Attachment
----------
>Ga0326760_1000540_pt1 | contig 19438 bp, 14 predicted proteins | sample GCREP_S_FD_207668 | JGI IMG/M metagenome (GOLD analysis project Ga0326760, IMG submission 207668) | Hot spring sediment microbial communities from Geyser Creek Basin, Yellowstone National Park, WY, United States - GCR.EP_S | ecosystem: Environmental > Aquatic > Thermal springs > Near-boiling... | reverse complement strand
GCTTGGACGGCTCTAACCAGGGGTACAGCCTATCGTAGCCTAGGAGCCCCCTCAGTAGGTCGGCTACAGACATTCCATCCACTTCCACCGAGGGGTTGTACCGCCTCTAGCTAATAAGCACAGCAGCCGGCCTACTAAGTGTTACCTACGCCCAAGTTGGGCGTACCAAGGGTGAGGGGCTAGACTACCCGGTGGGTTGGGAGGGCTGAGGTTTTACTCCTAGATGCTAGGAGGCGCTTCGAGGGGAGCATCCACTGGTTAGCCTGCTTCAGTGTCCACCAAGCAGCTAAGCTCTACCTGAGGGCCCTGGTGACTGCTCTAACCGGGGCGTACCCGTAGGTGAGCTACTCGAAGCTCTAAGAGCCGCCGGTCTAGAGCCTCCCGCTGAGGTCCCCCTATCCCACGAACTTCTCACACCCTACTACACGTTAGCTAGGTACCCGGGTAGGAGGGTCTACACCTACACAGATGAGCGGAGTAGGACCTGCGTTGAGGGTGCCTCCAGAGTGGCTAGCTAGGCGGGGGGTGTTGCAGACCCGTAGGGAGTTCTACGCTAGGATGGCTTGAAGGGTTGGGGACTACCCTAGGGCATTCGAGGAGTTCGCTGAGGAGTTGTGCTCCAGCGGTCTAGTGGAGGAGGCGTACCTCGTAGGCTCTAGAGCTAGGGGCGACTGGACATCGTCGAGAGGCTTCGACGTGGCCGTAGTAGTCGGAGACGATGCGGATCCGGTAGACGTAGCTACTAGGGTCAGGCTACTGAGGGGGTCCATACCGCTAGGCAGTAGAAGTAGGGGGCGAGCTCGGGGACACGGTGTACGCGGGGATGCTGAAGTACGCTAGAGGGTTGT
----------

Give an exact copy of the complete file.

>Ga0326760_1000540_pt1 | contig 19438 bp, 14 predicted proteins | sample GCREP_S_FD_207668 | JGI IMG/M metagenome (GOLD analysis project Ga0326760, IMG submission 207668) | Hot spring sediment microbial communities from Geyser Creek Basin, Yellowstone National Park, WY, United States - GCR.EP_S | ecosystem: Environmental > Aquatic > Thermal springs > Near-boiling... | reverse complement strand
GCTTGGACGGCTCTAACCAGGGGTACAGCCTATCGTAGCCTAGGAGCCCCCTCAGTAGGTCGGCTACAGACATTCCATCCACTTCCACCGAGGGGTTGTACCGCCTCTAGCTAATAAGCACAGCAGCCGGCCTACTAAGTGTTACCTACGCCCAAGTTGGGCGTACCAAGGGTGAGGGGCTAGACTACCCGGTGGGTTGGGAGGGCTGAGGTTTTACTCCTAGATGCTAGGAGGCGCTTCGAGGGGAGCATCCACTGGTTAGCCTGCTTCAGTGTCCACCAAGCAGCTAAGCTCTACCTGAGGGCCCTGGTGACTGCTCTAACCGGGGCGTACCCGTAGGTGAGCTACTCGAAGCTCTAAGAGCCGCCGGTCTAGAGCCTCCCGCTGAGGTCCCCCTATCCCACGAACTTCTCACACCCTACTACACGTTAGCTAGGTACCCGGGTAGGAGGGTCTACACCTACACAGATGAGCGGAGTAGGACCTGCGTTGAGGGTGCCTCCAGAGTGGCTAGCTAGGCGGGGGGTGTTGCAGACCCGTAGGGAGTTCTACGCTAGGATGGCTTGAAGGGTTGGGGACTACCCTAGGGCATTCGAGGAGTTCGCTGAGGAGTTGTGCTCCAGCGGTCTAGTGGAGGAGGCGTACCTCGTAGGCTCTAGAGCTAGGGGCGACTGGACATCGTCGAGAGGCTTCGACGTGGCCGTAGTAGTCGGAGACGATGCGGATCCGGTAGACGTAGCTACTAGGGTCAGGCTACTGAGGGGGTCCATACCGCTAGGCAGTAGAAGTAGGGGGCGAGCTCGGGGACACGGTGTACGCGGGGATGCTGAAGTACGCTAGAGGGTTGT